Non-Resident Indians may benefit from the Model Tenancy Act 2019 - GulfToday

Non-Resident Indians may benefit from the Model Tenancy Act 2019


Rental yields are not lucrative for residential property in India and it ranges from 3% and above.

V Nagarajan

With India’s population expected to touch 1.52 billion in 2036, housing is becoming a major challenge. The urbanisation rate is also likely to reach 40 per cent by 2036. Despite the laudable efforts and the ambitious scheme of Housing for All by 2022, India continues to remain as a housing deficit country.

In a paradoxical situation, while the housing shortage continues to grow, there are thousands of apartments lying vacant in metros due to the fear of landlords of not getting it back when they need it and the decade old archaic rent control laws awaiting reforms with protracted legal battle to retrieve the property.

Rental yields are not lucrative for residential property and it ranges from 3 per cent and above. Hyderabad tops the list with a rental yield of 3.7 per cent. In Bengaluru it is 3.6 per cent, Pune 3.3 per cent and in entire MMR - surprisingly – it is just 3 per cent, according to Anarock survey.

 The survey reveals that overall share of rental housing could be anywhere between 35-45 per cent of the total Indian residential real estate segment. It accounts for nearly 70 per cent of the total rental market. As per IMF’s last estimate two years ago, India’s residential rental market was worth more than $20 billion, comprising $13.5 billion in urban areas, $0.8 billion in rural areas, and $5.7 billion of vacant non-resident Indian property brokerage.

 The government’s recent Model Tenancy Act, 2019 aims to simplify the complex dynamic of the tenant-landlord relationship. The first draft of the policy was released in October 2015 and aimed to promote rental housing through public-private partnerships.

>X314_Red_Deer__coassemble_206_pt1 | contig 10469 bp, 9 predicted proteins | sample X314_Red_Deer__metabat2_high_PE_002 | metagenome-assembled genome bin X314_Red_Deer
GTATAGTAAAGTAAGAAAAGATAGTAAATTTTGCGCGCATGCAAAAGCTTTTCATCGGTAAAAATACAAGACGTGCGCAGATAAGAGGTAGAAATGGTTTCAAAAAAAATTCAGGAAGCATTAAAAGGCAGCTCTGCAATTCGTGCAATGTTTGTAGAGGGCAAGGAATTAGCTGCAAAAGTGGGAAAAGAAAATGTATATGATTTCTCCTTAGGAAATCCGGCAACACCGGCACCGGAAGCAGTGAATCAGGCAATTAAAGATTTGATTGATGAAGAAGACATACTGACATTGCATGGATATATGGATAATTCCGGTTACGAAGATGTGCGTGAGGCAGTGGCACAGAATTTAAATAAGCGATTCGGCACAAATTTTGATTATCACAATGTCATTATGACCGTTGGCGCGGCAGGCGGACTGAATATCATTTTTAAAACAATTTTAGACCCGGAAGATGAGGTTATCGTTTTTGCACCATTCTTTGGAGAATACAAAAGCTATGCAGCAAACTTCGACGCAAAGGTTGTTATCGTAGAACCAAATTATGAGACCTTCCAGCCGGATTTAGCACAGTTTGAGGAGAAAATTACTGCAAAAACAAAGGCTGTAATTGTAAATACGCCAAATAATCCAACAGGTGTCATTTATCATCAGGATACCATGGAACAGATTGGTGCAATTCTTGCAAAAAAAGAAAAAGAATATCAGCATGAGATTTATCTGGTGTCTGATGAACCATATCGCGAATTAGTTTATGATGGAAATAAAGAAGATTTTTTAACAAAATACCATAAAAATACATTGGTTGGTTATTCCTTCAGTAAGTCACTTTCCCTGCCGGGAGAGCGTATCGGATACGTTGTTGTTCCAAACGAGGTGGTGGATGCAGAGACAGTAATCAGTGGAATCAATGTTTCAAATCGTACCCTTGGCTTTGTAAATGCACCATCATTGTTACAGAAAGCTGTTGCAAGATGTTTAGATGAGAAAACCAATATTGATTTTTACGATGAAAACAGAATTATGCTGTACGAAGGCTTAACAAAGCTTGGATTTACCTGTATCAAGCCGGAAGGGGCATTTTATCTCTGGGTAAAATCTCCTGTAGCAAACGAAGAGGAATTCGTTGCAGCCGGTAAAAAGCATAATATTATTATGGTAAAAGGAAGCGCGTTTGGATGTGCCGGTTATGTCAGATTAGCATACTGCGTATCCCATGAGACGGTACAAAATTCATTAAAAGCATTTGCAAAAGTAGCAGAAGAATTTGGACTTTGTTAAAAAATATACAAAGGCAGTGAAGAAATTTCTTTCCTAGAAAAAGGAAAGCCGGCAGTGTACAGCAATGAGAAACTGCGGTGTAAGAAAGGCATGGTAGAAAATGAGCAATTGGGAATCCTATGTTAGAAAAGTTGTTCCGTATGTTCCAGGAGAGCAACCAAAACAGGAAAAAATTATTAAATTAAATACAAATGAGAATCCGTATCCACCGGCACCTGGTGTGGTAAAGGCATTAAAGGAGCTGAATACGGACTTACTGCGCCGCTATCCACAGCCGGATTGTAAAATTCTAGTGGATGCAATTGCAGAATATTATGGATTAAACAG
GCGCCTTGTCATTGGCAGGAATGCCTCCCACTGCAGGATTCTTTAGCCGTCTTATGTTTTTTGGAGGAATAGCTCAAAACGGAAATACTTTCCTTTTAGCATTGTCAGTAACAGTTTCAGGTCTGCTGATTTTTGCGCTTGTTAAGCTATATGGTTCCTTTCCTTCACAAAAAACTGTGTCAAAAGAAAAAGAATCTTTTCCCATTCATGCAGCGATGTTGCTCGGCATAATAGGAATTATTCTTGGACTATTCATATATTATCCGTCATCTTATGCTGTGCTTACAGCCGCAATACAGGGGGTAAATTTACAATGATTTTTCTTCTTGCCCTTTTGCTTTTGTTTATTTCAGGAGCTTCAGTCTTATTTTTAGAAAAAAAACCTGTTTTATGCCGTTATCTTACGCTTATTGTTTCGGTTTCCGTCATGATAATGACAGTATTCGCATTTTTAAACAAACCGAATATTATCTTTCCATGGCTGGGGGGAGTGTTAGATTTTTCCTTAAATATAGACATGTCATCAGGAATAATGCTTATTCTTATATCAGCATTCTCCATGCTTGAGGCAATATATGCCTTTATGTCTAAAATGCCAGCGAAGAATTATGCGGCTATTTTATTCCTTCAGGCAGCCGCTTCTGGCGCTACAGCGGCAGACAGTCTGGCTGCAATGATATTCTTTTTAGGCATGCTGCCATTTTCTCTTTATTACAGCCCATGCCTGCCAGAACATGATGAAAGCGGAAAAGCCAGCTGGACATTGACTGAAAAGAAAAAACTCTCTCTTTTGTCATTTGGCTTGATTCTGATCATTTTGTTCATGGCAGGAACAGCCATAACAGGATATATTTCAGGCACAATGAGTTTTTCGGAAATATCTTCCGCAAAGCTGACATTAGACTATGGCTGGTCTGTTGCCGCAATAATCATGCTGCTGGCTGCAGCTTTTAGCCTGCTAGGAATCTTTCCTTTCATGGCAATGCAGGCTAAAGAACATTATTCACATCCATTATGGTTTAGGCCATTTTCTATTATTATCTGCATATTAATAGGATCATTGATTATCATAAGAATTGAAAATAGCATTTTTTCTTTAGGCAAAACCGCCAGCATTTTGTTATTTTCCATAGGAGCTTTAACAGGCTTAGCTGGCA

The Union Cabinet has recently approved the Model Tenancy Act under which separate rent authorities, courts and tribunals would be set up in districts to protect the interest of both the owner and the tenant. The objective is to institutionalise rental housing and to better establish the trust between the landlords and tenants. Moreover, co-living market is gearing up to meet the increasing needs of student housing.

In this scenario, the Model Tenancy Act will strengthen the confidence of NRI investors to invest in housing for a periodical return on investment. Among the broad stipulations include the Act is prospective in nature and will be applicable for residential, commercial and educational purposes and sets out broad parameters for compensation. It will not impact existing tenancy arrangements.

A tenancy agreement has to be in writing clearly defining the role and responsibilities of a landlord and a tenant within the prescribed period.

There is a cap on security deposit at two months’ rent for residential premises and six months’ rent for non-residential purposes.

A tenant is required to serve written notice before handing over the possession of the premises to the landlord. A significant inclusion is if a tenant fails to vacate, he will be liable to pay enhanced rent to the landlord.

Non-payment of rent for two consecutive months entails eviction from the premises. The government will establish Rent Authority, Rent Court and Rent Tribunal to deal with the cases.

I am planning to sell my land in India and wish to invest in overseas assets. What is the impact of capital gains and in countries where the DTAA is applicable how does it impact long term capital gains? Sharat Babu, Sharjah.

 Any immovable property held in India for a minimum period of 24 months is long-term capital asset and subject to 20 per cent taxation plus applicable surcharges.

If you are reinvesting in India, there are prescribed time limit within which you should invest. However, exemption is not available in the event of investment being made outside India.

It is not clear about your citizenship of the country but wherever India DTAA arrangement, it will be taxed in the country of your living and you can claim foreign tax credit for the taxes paid in India.

I have inherited agricultural land from the family and now living in Gulf with my son. Can I gift the land to my son and what are the formalities involved for gifting? Prasanna Shetty, Dubai.

Under the FEMA regulations, an NRI can inherit agricultural land and so you can own it provided you have completed the formalities prescribed under the state laws where the property is located. Assuming that your son is an NRI, while you can gift residential and commercial property to another NRI, you can gift agricultural land only to a resident Indian.

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